Kiosk Panel 5 & 6: Birds & Flyways

Building a Home for Chimney Swifts

Chimney swifts are small, dark-colored birds that fly continuously during the day and roost in chimneys at night. Historically, chimney swifts roosted in tree cavities. As areas were settled, however, swifts began using man-made chimneys, which provided perfect conditions for nesting and roosting. Over time, chimney swifts became so used to man-made chimneys that they became their preferred habitat.

Chimney Swift

Often called the “flying cigar,” chimney swifts have experienced a 50% decline in numbers over the past 40 years. Experts believe this decline is the result of many old chimneys being capped, and newly constructed chimneys being too smooth for swifts to build nests.


Fortunately, towers can be constructed that replicate the conditions in old chimneys and can serve as ideal nesting and roosting habitat. Through funding from Audubon MN, Red Wing’s Sentence to Service Program constructed a chimney swift tower at the entrance to Colvill Park. The Sentence to Service Program provides free services to non-profit organizations, like Audubon. City of Red Wing staff were also involved in this project, working with Audubon to locate an ideal site for the tower.

About 12 feet tall and 18 inches square the tower serves as a pleasing landmark and provides a place for chimney swifts to nest and roost. Once a pair becomes established, they will return to the tower each year. In addition, other swifts will use the tower during migration. Chimney swifts are welcome visitors during the summer as they are exclusive insect eaters and a great natural mosquito control!

Chimney Swift Towers

Migration Pathways (from the Cornel Lab of Ornithology)

Each migratory species has its own characteristic route between its nesting and winter ranges. These paths are often rather broad. Waterfowl tend to follow a more restricted path, which can vary based on availability of stopover habitat. It was thought at one time that birds followed specific flyways, such as the Mississippi Flyway or Atlantic Flyway. Banding studies have shown, however, that migrating songbirds fly across broad areas and are not tightly grouped into specific flyways.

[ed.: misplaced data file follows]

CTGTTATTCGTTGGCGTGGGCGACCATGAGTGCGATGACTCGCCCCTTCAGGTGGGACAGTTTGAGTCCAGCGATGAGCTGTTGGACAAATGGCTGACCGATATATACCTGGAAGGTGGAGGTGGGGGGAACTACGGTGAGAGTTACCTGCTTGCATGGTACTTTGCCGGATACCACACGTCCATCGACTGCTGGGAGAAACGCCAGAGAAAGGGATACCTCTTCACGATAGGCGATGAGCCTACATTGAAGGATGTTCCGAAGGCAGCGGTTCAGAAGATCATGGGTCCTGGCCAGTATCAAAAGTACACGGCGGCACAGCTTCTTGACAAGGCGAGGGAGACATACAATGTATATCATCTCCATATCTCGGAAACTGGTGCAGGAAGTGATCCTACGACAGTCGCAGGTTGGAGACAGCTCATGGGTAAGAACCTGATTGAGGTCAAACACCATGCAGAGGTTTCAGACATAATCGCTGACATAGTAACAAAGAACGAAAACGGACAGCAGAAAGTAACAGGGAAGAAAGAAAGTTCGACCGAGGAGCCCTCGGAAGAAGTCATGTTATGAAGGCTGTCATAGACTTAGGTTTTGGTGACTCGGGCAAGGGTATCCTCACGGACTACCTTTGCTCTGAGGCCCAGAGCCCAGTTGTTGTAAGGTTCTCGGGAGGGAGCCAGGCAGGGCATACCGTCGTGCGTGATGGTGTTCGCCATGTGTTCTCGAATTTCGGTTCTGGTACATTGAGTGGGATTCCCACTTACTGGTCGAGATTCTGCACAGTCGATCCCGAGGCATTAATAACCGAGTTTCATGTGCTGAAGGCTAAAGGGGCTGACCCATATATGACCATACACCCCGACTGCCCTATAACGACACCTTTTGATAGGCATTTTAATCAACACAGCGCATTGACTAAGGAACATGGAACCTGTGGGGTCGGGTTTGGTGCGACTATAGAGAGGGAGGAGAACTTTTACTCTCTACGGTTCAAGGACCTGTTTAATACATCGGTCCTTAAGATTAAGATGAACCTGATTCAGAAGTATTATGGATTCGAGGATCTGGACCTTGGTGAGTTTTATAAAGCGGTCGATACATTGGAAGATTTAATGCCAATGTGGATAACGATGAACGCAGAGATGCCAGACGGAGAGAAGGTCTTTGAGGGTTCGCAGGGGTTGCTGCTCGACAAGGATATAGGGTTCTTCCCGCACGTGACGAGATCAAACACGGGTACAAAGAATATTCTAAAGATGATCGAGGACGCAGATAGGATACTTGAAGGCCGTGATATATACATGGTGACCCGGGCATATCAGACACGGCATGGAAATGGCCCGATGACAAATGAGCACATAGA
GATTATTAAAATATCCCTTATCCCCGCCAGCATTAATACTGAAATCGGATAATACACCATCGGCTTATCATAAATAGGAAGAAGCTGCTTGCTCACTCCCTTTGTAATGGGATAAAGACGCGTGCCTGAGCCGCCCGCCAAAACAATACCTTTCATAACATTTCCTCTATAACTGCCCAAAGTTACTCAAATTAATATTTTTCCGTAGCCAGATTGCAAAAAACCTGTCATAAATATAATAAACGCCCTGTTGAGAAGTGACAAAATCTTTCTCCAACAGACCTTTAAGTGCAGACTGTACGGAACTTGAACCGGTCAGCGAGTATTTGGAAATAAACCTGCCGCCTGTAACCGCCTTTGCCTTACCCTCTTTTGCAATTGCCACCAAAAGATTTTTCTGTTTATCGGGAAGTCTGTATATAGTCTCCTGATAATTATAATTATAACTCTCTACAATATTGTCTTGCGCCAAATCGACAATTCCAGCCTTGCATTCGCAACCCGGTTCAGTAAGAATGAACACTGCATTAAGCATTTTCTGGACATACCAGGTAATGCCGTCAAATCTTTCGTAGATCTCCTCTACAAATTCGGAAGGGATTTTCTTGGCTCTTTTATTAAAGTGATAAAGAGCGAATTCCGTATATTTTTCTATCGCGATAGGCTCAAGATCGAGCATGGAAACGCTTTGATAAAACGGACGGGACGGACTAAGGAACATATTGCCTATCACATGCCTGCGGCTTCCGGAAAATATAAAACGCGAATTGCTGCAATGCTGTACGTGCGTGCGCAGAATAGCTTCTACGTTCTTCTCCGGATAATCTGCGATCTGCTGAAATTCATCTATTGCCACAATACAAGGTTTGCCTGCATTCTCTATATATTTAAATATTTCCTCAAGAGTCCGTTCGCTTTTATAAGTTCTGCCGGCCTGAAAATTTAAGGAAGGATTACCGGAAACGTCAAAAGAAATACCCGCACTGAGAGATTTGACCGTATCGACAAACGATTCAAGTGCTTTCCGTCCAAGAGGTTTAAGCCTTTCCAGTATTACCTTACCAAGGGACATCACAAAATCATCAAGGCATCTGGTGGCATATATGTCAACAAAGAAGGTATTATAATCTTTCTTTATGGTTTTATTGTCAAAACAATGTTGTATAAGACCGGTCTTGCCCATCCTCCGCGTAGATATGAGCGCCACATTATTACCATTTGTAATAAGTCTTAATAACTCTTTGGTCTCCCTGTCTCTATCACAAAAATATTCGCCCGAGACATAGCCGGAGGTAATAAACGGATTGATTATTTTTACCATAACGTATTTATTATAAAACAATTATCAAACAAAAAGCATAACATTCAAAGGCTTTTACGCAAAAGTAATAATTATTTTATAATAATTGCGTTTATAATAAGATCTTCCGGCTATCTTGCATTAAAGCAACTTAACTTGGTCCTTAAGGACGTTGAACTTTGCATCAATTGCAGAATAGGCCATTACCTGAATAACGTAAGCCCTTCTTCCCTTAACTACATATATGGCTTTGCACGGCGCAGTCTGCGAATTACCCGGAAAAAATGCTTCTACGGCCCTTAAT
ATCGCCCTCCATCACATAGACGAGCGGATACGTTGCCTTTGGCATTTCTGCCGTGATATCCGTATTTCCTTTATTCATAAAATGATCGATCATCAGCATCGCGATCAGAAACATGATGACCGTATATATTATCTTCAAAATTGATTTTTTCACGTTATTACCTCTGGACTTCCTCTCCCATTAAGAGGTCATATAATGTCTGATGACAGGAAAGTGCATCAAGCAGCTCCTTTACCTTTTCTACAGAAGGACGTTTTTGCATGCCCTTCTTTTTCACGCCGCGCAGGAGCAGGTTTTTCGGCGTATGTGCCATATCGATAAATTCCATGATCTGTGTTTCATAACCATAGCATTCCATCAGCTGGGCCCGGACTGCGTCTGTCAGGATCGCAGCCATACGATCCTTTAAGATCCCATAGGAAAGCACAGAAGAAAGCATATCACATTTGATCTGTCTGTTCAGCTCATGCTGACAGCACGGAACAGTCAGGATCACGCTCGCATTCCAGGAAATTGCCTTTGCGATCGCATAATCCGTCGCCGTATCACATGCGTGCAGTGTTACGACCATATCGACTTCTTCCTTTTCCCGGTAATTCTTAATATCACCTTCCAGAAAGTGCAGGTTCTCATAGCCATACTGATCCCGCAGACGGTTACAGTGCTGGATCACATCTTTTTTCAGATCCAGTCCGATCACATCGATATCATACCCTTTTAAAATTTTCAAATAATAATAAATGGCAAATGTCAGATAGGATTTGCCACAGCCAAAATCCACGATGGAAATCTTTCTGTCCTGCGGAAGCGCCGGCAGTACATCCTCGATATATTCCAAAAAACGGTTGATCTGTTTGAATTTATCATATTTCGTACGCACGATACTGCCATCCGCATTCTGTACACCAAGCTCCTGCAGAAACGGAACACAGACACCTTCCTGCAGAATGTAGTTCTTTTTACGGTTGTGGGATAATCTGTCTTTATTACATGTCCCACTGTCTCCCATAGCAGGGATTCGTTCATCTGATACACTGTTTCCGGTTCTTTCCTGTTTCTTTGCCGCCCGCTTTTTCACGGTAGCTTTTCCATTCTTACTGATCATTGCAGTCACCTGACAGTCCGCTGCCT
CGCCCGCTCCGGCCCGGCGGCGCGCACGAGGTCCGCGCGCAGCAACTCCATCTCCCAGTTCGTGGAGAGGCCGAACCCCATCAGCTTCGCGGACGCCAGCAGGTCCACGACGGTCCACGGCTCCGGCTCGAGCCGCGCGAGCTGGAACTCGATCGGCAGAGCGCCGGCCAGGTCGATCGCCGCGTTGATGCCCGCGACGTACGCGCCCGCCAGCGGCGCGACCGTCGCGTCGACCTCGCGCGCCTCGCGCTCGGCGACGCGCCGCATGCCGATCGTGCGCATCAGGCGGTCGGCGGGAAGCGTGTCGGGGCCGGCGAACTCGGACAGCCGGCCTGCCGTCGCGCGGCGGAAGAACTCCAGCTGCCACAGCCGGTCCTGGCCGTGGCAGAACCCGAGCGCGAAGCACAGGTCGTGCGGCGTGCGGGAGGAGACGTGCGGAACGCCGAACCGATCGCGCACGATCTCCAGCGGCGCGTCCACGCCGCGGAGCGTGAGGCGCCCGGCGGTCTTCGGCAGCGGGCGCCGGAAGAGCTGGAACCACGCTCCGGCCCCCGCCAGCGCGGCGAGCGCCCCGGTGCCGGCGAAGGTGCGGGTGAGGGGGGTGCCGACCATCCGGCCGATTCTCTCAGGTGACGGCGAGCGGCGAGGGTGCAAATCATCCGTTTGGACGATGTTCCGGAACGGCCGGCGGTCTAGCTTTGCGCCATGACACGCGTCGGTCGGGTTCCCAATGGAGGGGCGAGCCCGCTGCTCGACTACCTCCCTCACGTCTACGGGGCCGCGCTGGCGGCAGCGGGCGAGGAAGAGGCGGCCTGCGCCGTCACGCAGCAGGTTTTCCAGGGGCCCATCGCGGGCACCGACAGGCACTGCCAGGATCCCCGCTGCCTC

General Patterns

Nevertheless, some general patterns can be observed. In North America, many songbird and shorebird species follow an elliptical migration path. For example, a number of shorebird species that winter in South America will take a northern migratory path through Central America, the center of the United States and eventually to their summer homes in Northern Canada. In fall the birds fly southeastward, first to the Canadian Maritime, followed by a long non-stop flight across the Western Atlantic Ocean to their wintering grounds. The route takes advantage of seasonal wind patterns that take some of the sting out of the long ocean stretch.

The Third Dimension

Birds do more than fly back and forth. Their migrations include a third dimension... how high they fly.

Different bird groups tend to fly at different altitudes during migration. Soaring migrants such as hawks and vultures usually look for the advantage that thermals offer and typically migrate at 3,000 feet or less. Migrating waterfowl use a wide range of altitudes, from as low as 300 feet to as high as 10,500 feet.

Weather Conditions

Most passerine species migrate at night. Over land, they usually fly at 2,100 to 2,400 feet but sometimes much lower. Over water, migration takes place at a much higher altitude, from 6,000 to 12,000 feet. Weather conditions often affect the migratory altitude as birds may fly higher or lower to avoid or take advantage of prevailing winds.

High Altitudes

Some birds have been recorded at extremely high altitudes. Bar-headed Geese migrate over the Himalayas and have been recorded as high as 27,880 feet. It has been reported that a Ruepell’s Griffin (a large African vulture) collided with an aircraft at 37,000 feet, or about 5 miles high!

Mississippi Flyway (from Wikipedia & Audubon Websites)

The Mississippi Flyway is a bird migration route that generally follows the Mississippi River in the United States and the Mackenzie River in Canada. The main endpoints of the flyway include central Canada and the region surrounding the Gulf of Mexico. The migration route tends to narrow considerably in the lower Mississippi River valley in the states of Missouri, Arkansas, Mississippi, and Louisiana, which accounts for the high number of bird species found in those areas. Some birds use this flyway to migrate from the Arctic Ocean to Patagonia.

Typically, birds use this route because no mountains or ridges of hills block the path over its entire extent. Good sources of water, food, and cover exist over its entire length. About 40% of all North American migrating waterfowl and shorebirds use this route.

Compromised Area

The Mississippi River and its vibrant grasslands, forests, and wetlands have been compromised by a century of misguided management. All along its length, the river has been controlled and manipulated to the detriment of natural systems and the birds and other wildlife that depend on them. The upper river is governed by a series of dams and locks; the lower river is channeled by more than 1,600 miles of levees. Together, these structures confine the Mississippi to less than 10% of its original floodplain, and the sediment that historically fed the river’s vast delta in Louisiana no longer reaches marshes and coastal forests. As a result, 19 square miles of delta wetlands disappear each year.


Visit the Audubon website.